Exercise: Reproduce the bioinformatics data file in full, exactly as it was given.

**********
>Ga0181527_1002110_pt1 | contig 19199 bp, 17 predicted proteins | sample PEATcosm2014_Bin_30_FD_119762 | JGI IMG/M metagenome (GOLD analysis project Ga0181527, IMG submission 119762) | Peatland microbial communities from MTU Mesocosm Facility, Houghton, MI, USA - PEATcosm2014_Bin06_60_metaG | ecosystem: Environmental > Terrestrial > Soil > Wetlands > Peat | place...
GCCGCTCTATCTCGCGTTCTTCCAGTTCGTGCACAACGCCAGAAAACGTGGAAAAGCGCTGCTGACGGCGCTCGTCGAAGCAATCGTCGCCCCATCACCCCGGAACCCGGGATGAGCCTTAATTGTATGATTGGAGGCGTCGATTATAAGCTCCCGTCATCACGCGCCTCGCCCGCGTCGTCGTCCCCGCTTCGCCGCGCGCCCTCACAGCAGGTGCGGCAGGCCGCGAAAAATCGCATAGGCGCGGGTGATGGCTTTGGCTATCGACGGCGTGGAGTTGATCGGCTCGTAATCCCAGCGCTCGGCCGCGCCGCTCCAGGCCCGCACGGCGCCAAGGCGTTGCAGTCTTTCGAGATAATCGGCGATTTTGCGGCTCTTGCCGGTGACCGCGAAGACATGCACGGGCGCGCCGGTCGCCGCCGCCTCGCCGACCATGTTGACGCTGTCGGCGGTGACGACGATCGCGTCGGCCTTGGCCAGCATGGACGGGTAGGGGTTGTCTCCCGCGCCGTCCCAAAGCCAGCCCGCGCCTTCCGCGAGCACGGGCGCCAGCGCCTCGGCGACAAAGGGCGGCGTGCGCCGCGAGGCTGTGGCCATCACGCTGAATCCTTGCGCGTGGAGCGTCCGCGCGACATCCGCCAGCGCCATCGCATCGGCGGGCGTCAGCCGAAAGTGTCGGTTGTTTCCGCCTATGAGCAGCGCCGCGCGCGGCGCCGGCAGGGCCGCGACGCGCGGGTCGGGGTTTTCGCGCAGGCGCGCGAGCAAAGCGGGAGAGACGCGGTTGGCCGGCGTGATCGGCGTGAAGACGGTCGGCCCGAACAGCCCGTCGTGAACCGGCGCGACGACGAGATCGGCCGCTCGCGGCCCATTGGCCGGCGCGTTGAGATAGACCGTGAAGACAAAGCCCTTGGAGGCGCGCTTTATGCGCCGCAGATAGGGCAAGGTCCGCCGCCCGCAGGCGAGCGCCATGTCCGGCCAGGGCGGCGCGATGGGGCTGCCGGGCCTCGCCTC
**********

>Ga0181527_1002110_pt1 | contig 19199 bp, 17 predicted proteins | sample PEATcosm2014_Bin_30_FD_119762 | JGI IMG/M metagenome (GOLD analysis project Ga0181527, IMG submission 119762) | Peatland microbial communities from MTU Mesocosm Facility, Houghton, MI, USA - PEATcosm2014_Bin06_60_metaG | ecosystem: Environmental > Terrestrial > Soil > Wetlands > Peat | place...
GCCGCTCTATCTCGCGTTCTTCCAGTTCGTGCACAACGCCAGAAAACGTGGAAAAGCGCTGCTGACGGCGCTCGTCGAAGCAATCGTCGCCCCATCACCCCGGAACCCGGGATGAGCCTTAATTGTATGATTGGAGGCGTCGATTATAAGCTCCCGTCATCACGCGCCTCGCCCGCGTCGTCGTCCCCGCTTCGCCGCGCGCCCTCACAGCAGGTGCGGCAGGCCGCGAAAAATCGCATAGGCGCGGGTGATGGCTTTGGCTATCGACGGCGTGGAGTTGATCGGCTCGTAATCCCAGCGCTCGGCCGCGCCGCTCCAGGCCCGCACGGCGCCAAGGCGTTGCAGTCTTTCGAGATAATCGGCGATTTTGCGGCTCTTGCCGGTGACCGCGAAGACATGCACGGGCGCGCCGGTCGCCGCCGCCTCGCCGACCATGTTGACGCTGTCGGCGGTGACGACGATCGCGTCGGCCTTGGCCAGCATGGACGGGTAGGGGTTGTCTCCCGCGCCGTCCCAAAGCCAGCCCGCGCCTTCCGCGAGCACGGGCGCCAGCGCCTCGGCGACAAAGGGCGGCGTGCGCCGCGAGGCTGTGGCCATCACGCTGAATCCTTGCGCGTGGAGCGTCCGCGCGACATCCGCCAGCGCCATCGCATCGGCGGGCGTCAGCCGAAAGTGTCGGTTGTTTCCGCCTATGAGCAGCGCCGCGCGCGGCGCCGGCAGGGCCGCGACGCGCGGGTCGGGGTTTTCGCGCAGGCGCGCGAGCAAAGCGGGAGAGACGCGGTTGGCCGGCGTGATCGGCGTGAAGACGGTCGGCCCGAACAGCCCGTCGTGAACCGGCGCGACGACGAGATCGGCCGCTCGCGGCCCATTGGCCGGCGCGTTGAGATAGACCGTGAAGACAAAGCCCTTGGAGGCGCGCTTTATGCGCCGCAGATAGGGCAAGGTCCGCCGCCCGCAGGCGAGCGCCATGTCCGGCCAGGGCGGCGCGATGGGGCTGCCGGGCCTCGCCTC